22 Years of Kinetic Typography
It was a huge gamble, introducing new software that animated type to a typography class in 1994. This was a beta version, it wasn’t stable, and my design students had to teach themselves how to use it. The results a few weeks later were an eye-opener! The videos were funny, odd, or touching, and all of them conveyed a personal voice with type, motion, and sequence. As I reflect on how this 22-year Kinetic Typography adventure evolved, I have a range of examples to share, and valuable lessons learned along the way. My presentation will trace this evolution with stories and videos, and an attempt to contextualize issues of a motion language, the differences between a page and a screen of text, the role of exploration and an open mind, the need to use our bodies when describing motion, and the importance of having fun. How all this relates to UX will be part of the larger discussion.
About Dan Boyarski
Professor at the School of Design, Carnegie Mellon University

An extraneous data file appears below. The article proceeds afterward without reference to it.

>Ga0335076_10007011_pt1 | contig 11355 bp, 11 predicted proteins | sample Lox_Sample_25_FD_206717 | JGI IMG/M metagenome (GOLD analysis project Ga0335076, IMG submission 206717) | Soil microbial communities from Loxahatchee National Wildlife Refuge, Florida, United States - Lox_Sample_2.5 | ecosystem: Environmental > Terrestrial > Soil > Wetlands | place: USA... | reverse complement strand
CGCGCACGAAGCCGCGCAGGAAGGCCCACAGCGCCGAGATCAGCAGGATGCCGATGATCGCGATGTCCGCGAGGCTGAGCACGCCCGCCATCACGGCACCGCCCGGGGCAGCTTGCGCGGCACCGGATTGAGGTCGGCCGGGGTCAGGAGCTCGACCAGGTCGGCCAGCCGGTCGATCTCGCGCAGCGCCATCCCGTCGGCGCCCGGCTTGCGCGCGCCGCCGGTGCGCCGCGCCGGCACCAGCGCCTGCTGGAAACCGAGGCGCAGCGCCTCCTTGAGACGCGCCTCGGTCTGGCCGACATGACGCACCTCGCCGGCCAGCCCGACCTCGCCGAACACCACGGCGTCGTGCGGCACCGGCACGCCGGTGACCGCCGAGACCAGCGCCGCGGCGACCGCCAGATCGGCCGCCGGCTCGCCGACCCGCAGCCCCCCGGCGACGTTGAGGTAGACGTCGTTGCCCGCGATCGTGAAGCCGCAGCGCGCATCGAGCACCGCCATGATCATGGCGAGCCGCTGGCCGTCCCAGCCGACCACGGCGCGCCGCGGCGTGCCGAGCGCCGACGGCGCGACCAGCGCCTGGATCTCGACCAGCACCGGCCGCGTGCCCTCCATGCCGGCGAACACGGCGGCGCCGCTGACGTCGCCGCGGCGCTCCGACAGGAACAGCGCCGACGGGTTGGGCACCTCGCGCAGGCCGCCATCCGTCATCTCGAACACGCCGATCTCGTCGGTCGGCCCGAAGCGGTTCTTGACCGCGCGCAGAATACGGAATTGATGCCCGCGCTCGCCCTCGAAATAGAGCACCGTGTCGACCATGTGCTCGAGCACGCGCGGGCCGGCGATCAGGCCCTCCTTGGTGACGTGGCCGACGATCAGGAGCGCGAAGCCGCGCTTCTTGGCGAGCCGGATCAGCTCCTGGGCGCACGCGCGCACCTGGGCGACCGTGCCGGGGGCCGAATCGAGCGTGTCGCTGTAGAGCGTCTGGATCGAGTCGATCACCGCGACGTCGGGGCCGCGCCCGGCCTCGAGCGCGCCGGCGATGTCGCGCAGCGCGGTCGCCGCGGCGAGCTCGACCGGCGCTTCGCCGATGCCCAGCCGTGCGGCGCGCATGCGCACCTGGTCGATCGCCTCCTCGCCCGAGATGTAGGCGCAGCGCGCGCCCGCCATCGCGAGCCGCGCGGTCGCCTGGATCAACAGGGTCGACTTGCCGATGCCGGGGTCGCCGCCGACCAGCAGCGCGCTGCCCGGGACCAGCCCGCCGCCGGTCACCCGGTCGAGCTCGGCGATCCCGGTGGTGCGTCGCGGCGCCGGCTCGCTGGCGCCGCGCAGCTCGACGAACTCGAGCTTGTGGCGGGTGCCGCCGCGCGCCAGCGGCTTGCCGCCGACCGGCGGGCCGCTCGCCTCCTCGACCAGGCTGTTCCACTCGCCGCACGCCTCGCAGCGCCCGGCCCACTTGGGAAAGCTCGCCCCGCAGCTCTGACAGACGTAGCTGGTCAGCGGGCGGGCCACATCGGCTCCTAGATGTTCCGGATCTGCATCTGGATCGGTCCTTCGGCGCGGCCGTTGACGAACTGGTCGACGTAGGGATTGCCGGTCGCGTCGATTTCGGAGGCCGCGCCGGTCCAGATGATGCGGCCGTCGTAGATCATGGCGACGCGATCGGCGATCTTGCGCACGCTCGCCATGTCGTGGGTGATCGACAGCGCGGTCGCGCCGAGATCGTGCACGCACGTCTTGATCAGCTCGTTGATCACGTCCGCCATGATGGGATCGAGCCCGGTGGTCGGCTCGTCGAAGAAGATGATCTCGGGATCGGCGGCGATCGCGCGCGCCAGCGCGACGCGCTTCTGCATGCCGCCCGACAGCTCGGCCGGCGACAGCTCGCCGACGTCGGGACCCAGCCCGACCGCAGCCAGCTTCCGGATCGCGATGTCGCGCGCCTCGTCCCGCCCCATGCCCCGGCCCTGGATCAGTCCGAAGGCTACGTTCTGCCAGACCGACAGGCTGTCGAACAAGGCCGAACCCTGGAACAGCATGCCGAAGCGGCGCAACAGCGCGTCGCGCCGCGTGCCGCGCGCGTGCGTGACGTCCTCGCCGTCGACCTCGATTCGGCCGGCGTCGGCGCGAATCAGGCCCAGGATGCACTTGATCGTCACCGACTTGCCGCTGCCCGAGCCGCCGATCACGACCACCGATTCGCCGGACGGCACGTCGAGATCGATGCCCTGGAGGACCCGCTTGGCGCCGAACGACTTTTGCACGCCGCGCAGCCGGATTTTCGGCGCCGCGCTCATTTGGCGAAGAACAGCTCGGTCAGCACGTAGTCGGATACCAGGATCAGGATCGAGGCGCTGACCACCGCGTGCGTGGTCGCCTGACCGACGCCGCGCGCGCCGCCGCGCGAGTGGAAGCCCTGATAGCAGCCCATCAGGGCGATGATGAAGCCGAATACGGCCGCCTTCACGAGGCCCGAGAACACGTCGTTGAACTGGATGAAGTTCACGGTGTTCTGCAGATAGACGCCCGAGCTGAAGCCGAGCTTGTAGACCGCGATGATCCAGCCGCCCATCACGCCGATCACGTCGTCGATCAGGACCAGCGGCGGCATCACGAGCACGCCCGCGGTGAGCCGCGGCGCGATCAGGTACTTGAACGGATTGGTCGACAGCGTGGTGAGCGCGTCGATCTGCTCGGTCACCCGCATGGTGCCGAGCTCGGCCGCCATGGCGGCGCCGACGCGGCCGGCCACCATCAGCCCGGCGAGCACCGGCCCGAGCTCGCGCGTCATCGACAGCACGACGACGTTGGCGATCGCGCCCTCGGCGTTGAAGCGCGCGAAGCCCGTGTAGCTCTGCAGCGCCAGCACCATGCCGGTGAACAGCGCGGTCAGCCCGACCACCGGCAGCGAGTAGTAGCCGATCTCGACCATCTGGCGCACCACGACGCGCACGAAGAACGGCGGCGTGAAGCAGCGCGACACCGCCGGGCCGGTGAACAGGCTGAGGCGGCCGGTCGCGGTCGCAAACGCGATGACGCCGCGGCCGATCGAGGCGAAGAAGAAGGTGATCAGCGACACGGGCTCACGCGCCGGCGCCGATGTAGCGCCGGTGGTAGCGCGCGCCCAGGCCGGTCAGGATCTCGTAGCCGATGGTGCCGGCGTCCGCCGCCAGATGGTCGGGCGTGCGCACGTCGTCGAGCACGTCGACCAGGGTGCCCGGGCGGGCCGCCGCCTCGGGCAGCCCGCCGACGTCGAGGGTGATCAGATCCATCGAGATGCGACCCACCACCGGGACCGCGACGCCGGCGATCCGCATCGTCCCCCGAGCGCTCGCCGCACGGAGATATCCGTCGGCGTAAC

Dan Boyarski is professor and former head of the School of Design at Carnegie Mellon University (CMU), where he has been for 35 years. He teaches courses in typography, information and interaction design, and time-based communication at graduate and undergraduate levels. His interests lie in visualizing complex information, interface and interaction design, and how word, image, sound, and motion may be combined for effective communication. Dan started teaching kinetic typography and motion graphics in 1994 and has continued doing so to this day.
Dan has conducted research for organizations like Samsung, IBM, Nortel, Microsoft, Carnegie Museum of Art, and the Center for the Future of Work at CMU. He was involved in early interface design work at the Information Technology Center at CMU, where a campus-wide computer network was developed with IBM in the mid- to late-1980s. In the spring of 1999, the Design Management Institute awarded Dan the Muriel Cooper Prize for “outstanding achievement in advancing design, technology, and communications in the digital environment.”